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Google Android Fraudsters Breach More Than 1 Million Accounts

November 30, 2016, 6:13 PM UTC

Hackers have in a matter of months compromised more than 1 million Google accounts as part of a lucrative fraudulent advertising scheme involving malicious app downloads, according to a new report by Check Point Software Technologies (CHKP), an Israeli cybersecurity firm.

People’s devices became infected after they installed innocent-looking, albeit booby-trapped software from app stores outside Google’s (GOOG) authorized Play store. The malware took complete control of their devices at the root, or deepest level, stealing tokens that Google cloud services—such as Gmail, Google Photos, and Google Docs—use to authenticate users.

Since August, the fraudsters made off with 1.3 million tokens with an average of 13,000 new phone infections per day, Check Point researchers found. The attackers reportedly used their foothold in the devices to install additional apps and ad software as well as to post fake reviews and ratings—all to generate hundreds of thousands of dollars in bogus ad revenue per month.

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“They were able to get to the lowest level of the Android operating system where there are no limitations on what the malware can do, and then they went after these account files,” said Michael Shaulov, head of mobile products at Check Point, referencing the million-plus stolen Google account credentials. “It’s probably the biggest ever security breach of Google accounts.”

Shaulov’s team discovered the extent of the security breach after a strange piece of malware tripped an alert in Check Point’s mobile security product a month ago, he said. The team then began working working with Google to investigate the incident.

Despite having pilfered a vast cache of Google account credentials, the hackers did not appear to access data on Google services other than the Play store, Google said.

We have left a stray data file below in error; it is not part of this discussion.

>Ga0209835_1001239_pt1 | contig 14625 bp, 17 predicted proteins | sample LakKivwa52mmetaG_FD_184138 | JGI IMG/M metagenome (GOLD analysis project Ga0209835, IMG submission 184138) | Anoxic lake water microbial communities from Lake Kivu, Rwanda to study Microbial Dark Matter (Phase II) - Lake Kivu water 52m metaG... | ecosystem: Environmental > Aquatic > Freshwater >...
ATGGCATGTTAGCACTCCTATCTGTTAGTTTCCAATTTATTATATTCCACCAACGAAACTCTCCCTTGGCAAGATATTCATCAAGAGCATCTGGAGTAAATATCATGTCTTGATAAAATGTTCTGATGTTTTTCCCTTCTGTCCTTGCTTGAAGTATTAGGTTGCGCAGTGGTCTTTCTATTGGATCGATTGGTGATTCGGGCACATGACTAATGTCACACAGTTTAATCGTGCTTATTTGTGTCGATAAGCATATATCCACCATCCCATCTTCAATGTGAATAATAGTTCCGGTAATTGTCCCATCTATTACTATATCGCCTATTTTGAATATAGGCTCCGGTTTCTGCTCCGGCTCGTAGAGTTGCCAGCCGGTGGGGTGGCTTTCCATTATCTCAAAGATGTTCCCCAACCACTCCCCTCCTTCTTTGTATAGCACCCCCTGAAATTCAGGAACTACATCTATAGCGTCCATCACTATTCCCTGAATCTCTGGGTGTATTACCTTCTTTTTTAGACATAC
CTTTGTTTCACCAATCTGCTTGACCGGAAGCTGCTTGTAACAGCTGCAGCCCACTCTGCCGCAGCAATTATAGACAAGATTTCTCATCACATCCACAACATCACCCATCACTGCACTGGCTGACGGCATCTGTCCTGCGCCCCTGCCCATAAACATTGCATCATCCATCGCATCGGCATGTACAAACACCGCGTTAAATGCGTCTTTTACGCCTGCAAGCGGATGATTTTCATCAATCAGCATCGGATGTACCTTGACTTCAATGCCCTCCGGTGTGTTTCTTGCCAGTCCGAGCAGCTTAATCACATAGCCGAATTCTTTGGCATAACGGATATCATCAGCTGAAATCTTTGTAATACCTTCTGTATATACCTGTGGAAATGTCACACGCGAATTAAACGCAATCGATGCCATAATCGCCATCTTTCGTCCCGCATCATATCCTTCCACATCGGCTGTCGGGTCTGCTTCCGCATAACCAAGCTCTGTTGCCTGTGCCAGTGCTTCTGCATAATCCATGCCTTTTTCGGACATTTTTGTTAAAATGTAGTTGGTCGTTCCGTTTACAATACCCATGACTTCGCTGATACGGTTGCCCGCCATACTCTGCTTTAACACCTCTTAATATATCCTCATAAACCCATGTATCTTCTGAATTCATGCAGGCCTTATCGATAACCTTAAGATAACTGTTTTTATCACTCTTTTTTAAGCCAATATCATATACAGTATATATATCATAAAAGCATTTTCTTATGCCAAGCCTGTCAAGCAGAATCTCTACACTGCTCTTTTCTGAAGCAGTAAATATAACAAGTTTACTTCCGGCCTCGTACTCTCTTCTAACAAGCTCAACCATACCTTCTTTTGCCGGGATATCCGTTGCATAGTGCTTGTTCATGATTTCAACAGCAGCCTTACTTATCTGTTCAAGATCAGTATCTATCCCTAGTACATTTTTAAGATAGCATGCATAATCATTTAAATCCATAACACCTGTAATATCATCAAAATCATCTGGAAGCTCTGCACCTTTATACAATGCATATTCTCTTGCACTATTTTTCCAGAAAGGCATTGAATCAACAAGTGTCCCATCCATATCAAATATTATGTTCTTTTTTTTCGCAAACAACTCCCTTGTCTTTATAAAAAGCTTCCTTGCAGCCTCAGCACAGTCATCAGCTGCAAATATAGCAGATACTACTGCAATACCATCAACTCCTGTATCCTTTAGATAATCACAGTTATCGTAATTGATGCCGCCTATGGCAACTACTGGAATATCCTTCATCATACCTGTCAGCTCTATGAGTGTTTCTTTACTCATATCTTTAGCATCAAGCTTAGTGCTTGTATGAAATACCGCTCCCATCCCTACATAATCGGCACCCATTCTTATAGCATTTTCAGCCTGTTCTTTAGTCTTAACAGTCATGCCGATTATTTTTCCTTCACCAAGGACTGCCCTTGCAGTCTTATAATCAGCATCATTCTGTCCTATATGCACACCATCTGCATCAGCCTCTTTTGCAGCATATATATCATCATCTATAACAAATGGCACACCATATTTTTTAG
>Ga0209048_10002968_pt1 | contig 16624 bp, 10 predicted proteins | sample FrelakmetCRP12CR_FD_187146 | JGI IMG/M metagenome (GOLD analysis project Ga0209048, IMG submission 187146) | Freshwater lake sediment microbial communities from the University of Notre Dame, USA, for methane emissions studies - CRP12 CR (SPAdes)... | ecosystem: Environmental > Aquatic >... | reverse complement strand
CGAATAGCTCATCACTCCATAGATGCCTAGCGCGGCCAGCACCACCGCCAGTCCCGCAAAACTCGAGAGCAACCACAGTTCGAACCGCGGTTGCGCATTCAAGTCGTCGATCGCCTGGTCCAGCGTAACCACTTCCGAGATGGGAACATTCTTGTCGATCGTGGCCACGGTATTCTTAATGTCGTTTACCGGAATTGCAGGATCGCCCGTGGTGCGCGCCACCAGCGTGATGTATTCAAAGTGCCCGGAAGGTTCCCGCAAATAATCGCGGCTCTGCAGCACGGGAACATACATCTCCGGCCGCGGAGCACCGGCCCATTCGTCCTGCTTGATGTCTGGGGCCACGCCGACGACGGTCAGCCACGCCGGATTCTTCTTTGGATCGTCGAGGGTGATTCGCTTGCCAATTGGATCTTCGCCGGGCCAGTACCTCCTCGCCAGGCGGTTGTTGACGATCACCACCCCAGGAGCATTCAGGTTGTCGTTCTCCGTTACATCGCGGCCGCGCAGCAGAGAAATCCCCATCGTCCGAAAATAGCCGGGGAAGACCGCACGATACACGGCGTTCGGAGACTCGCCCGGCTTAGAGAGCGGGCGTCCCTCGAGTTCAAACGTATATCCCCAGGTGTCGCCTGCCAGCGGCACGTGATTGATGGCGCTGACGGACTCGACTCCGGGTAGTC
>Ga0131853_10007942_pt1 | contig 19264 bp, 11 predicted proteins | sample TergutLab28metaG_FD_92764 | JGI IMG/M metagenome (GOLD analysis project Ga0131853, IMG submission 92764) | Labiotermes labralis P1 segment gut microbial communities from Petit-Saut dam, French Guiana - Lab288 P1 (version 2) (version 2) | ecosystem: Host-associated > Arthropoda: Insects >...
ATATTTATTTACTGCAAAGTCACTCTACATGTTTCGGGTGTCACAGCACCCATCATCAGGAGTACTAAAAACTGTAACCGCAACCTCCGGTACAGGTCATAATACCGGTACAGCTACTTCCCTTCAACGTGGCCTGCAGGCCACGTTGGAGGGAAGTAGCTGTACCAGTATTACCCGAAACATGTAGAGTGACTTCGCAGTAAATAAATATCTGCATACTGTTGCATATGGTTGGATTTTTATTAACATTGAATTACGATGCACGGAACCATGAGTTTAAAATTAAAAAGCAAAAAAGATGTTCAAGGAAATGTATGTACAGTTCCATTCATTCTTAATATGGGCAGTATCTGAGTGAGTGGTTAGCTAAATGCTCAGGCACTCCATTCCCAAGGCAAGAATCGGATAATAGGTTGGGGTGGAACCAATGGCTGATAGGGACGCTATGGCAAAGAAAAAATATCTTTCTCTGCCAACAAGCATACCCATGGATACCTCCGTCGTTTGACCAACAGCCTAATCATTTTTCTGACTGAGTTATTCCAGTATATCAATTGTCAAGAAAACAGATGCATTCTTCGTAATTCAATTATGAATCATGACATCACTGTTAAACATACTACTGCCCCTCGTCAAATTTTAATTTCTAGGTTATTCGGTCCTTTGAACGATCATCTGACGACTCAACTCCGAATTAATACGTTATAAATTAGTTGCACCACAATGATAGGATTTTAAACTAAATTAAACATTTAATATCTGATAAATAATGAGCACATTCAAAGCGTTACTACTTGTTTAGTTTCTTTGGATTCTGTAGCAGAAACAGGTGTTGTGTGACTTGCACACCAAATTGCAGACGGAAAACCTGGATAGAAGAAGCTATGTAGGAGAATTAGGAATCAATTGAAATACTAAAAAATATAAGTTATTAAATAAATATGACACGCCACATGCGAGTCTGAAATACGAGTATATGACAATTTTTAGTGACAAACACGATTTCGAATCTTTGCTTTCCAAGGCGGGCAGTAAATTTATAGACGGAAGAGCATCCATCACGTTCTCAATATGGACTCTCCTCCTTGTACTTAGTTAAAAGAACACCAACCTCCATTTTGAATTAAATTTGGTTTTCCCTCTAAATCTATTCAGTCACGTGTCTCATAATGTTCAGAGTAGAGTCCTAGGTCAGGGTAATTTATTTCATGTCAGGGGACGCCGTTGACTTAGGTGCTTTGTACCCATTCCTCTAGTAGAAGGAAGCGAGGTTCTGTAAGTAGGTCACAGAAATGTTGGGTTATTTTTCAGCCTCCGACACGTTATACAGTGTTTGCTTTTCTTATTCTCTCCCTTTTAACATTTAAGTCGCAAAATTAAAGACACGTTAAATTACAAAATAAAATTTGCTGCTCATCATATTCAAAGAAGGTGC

Read more: “Millions of Android Devices Were Infected by a Chinese Advertising Firm”

“We used automated tools to look for signs of other fraudulent activity within the affected Google accounts,” wrote Adrian Ludwig, director of Android security at Google, in a Google Plus blog post addressing the compromise. “None were found.”

The attackers, in other words, could have used the credentials to pore over people’s email messages, or to hold people’s photo libraries for ransom. Instead, they appear to have stuck to ad fraud.

For more on advertising, watch:

The malicious software, dubbed “Gooligan,” belongs to a family of malware called “Ghost Push,” which Google has been tracking for two years, Ludwig said. Google discovered more than 40,000 apps related to the scam last year, the company noted in a recent security report.

Check Point researchers have found 86 apps infected with the malware bearing innocuous names like “Wifi Master,” “Light Browser,” and “Flashlight Free.” About three-quarters of all Android devices on the market today are vulnerable, specifically those running operating system versions 4 through 5, dubbed Jelly Bean (4.1 to 4.3.1), KitKat (4.4 to 4.4.4), Lollipop (5.0 to 5.1.1), Check Point said.

Check Point recommended in a blog post that people who suspect their devices may have been compromised (seen unusual pop-up ads on your phone lately?) should check to see whether their account has been breached by entering their email addresses at the following website:

Check Point further recommended that victims reinstall the operating system on their phones, hiring a technician to “flash” the device’s memory, since a standard factory reboot is not enough to remediate the issue. Immediately following that, customers should change their Google passwords, the company said.

Google, for its part, recommended that customers download the latest Android software updates and stay away from unauthorized app stores to prevent future compromises. The company said it is working to take down the attackers’ infrastructure, to eliminate malicious apps from its stores, and to resecure customers’ compromised accounts.

Asked who was behind the campaign, Check Point’s Shaulov said he hoped to be able to share an attribution in a week’s time. “Right now we understand who we believe is involved, but we want to nail down who exactly is behind this,” he said.